The Happy Chef
Do not eat at any place that has a Happy Chef statue welcoming you to the restaurant. It’s just bad taste.
Italians rarely leave a tip, not at restaurants, not at coffee bars, not in taxis.
In fact, Italians tend to get angry when Americans give 20% tips at their favorite restaurants, lamenting ‘they’re ruining it for Italians’.
Recently in Rome, I’ve seen local Romani put a small coin on their order receipt at the bar of a coffee shop to get the barrista’s attention. They already pre-paid for the coffee at the register, but they feel they’re being forced into the practice of offering a tip just to get the barrista to wait on them.
A tip is a voluntary gratuity. It should be given if you enjoyed the meal or the service. Unfortunately, in America it has become a requirement. How many times have you heard, “the food and service was so bad, I only left a 10% tip.”
In Italy, 10% is considered very good tip.
Tipping in Italy is different than in the US. First of all, most waiters in Italy are professionals. They don’t rely on tips for their earnings. They have health insurance, they get paid vacations and they make decent wages.
Granted, the Coperto e Pane charge might be illegal but it is a custom that’s hard to remove. The Servizio has also been around for a long time.
There are some who consider these extra charges as part of the tip however, paying the coperto and servizio is not giving a tip to your waiter. The charges are taken by the house.
There is no better way to pass the time away in Italy than at a caffé sipping a cup of delicious Italian coffee and watching the people go by.
However, in Italy, you not only pay for the coffee, you also pay for the table.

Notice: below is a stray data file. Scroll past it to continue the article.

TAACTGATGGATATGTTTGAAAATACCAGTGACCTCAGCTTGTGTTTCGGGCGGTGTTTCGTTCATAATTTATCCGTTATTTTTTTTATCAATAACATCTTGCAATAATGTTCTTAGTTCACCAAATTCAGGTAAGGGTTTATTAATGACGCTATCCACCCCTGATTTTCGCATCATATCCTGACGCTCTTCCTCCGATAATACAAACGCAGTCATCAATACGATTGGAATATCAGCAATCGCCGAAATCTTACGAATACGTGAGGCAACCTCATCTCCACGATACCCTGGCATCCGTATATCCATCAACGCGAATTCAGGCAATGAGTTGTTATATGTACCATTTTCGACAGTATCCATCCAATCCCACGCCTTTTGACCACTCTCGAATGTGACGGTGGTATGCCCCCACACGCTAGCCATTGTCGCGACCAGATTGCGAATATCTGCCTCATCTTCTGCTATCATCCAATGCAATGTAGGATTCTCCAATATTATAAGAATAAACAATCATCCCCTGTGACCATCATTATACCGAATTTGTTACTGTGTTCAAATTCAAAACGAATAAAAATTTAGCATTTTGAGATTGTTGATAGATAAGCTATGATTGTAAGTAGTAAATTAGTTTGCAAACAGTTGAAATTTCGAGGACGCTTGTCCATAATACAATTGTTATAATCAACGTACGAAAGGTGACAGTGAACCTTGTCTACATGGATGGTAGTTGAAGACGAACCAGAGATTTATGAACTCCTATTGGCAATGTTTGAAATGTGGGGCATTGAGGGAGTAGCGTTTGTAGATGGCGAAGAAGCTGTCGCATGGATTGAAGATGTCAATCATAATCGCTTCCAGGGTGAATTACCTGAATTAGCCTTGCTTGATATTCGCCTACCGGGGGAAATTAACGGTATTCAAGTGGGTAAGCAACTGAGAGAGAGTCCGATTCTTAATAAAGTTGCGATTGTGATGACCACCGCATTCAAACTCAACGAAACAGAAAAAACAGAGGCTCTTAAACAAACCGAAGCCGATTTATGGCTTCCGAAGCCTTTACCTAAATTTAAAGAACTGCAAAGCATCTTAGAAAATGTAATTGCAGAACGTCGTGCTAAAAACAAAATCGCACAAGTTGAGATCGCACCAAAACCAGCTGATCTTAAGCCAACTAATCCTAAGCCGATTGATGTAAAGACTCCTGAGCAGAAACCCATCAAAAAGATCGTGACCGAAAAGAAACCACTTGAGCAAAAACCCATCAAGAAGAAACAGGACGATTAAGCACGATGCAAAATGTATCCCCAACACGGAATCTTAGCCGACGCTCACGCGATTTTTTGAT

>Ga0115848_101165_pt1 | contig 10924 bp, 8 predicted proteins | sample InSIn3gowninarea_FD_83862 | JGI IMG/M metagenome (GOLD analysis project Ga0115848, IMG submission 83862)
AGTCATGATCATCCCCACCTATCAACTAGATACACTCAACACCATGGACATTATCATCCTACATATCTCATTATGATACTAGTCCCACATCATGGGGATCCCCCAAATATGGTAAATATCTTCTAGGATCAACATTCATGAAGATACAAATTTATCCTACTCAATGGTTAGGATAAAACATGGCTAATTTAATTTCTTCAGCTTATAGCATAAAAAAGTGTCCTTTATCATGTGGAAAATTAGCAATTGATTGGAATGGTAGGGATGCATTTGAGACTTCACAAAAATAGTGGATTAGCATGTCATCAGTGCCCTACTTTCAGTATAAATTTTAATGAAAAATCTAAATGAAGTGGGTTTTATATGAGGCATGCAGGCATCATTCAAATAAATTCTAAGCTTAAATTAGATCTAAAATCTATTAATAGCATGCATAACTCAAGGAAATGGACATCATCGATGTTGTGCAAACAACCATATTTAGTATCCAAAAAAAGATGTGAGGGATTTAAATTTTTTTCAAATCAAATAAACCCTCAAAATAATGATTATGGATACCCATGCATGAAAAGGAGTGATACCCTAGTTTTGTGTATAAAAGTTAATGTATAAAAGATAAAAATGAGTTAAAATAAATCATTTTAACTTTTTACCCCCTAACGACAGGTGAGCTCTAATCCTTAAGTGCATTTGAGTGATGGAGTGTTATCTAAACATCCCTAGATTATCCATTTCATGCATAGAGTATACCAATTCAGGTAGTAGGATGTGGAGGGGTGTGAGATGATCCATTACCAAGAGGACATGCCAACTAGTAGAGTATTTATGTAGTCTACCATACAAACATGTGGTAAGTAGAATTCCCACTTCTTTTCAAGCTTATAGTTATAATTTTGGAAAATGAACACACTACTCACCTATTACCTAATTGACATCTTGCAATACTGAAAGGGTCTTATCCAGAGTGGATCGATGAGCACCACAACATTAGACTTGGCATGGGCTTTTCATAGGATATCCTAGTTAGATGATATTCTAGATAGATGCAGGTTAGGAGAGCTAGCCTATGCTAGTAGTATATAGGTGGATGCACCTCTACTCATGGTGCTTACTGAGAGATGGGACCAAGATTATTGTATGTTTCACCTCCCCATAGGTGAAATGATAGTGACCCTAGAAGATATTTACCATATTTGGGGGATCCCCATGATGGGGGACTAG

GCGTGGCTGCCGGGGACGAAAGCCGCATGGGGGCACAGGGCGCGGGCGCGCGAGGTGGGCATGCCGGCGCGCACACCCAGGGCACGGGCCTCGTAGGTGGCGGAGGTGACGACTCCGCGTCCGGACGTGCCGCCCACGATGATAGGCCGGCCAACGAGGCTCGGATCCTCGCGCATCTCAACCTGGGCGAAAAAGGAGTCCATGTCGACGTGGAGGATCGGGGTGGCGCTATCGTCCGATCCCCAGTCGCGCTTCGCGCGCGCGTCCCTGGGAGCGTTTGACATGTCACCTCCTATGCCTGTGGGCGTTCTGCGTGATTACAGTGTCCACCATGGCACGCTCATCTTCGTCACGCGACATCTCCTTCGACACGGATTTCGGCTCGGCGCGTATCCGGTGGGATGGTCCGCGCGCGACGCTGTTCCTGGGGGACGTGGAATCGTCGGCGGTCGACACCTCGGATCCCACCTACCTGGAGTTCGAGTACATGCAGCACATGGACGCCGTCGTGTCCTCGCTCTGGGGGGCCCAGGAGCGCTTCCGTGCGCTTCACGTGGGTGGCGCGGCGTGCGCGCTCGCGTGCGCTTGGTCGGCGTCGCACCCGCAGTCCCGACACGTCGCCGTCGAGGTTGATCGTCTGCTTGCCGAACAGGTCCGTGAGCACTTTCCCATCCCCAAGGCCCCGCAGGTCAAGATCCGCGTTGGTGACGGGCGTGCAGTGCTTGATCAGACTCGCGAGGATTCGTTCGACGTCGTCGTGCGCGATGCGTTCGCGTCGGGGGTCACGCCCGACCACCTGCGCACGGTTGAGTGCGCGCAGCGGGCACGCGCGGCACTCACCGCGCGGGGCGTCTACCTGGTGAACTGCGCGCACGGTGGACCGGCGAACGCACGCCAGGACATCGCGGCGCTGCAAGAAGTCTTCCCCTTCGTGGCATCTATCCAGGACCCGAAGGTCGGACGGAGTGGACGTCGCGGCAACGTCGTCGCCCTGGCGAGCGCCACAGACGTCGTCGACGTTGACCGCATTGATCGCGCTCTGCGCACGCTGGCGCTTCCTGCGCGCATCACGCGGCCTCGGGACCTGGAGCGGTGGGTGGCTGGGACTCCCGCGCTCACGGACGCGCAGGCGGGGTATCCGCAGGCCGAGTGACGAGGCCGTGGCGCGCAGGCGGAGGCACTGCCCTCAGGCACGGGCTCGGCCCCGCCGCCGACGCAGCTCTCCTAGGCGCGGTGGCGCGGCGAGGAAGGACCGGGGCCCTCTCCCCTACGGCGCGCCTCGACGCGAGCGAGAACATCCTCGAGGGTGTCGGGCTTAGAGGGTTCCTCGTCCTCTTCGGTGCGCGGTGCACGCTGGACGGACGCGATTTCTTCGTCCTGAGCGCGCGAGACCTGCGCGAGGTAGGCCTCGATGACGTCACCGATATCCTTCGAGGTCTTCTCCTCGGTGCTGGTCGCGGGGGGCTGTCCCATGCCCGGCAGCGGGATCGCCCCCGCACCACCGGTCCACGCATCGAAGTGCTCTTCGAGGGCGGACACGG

Locals and regulars alike who visit a caffé for a quick ‘pick me up’ will first go to the cash register pay for their coffee (usually €1-€2), get their receipt (scontrino) and then sit at the bar (al banco) and wait for the barrista to take the scontrino and fill their order.
If you want to sit at an outdoor table you say ‘al tavolo’ to the person at the cash register and you’ll pay €2-€3 euros more.
Some people get annoyed at this custom but it’s really not much to pay for the table service. Consider it a ‘sevizio’.
The charge for table service depends on the café. Some of them will have you pay at the cash register, some of them will give you a bill at your table.
One of the wonderful traditions in Italy are the fresh vegetable markets, similar to the Farmer’s market in the US.
Some cities have Covered markets, some have outdoor markets. Some have meat and fish booths. The Rialto food markets in Venice have an amazing fish market. The Mercato Centrale in Florence has recently opened up a food court in the upper floor. The Campo dei Fiori market in Rome sells everything from food to clothing to gifts.
The one thing to always remember is “DO NOT TOUCH’. Don’t squeeze the fruit, don’t fondle the melons, don’t taste the grapes. The fruit and veggie vendor will attend to you right away.
If you want 2 pieces use the thumb and the index finger.
If you want 3 pieces use the thumb, index and middle fingers.
If you want food to eat right away, just say ‘per mangiare subito’ or to eat right away.
If you want something that will last a few days, just say ‘per mangiare dopo domani’ or to each the day after tomorrow.
The concern here is not just that innocents bruise the product and then leave them behind, it’s a matter of hygiene.
Even in the Supermercati (supermarkets) you’ll be asked to put on disposable gloves to select your food.
Italian supermarkets have a wonderful system for weighing your produce. In most cases there is a number on the sign that tells you how much the item costs (by the kilo). Put the items you want into a plastic bag, go to the produce scale, put the item on the scale and press the corresponding number on the keypad. The scale will give you a label (etichetta) to stick onto the plastic bag. In some supermercati the scale will have photos of the produce instead of numbers.
All other items at the Supermercato are similar to your shopping experience at home. Just remember that 1 kilo is 2.2 pounds (455 grams = 1 pound).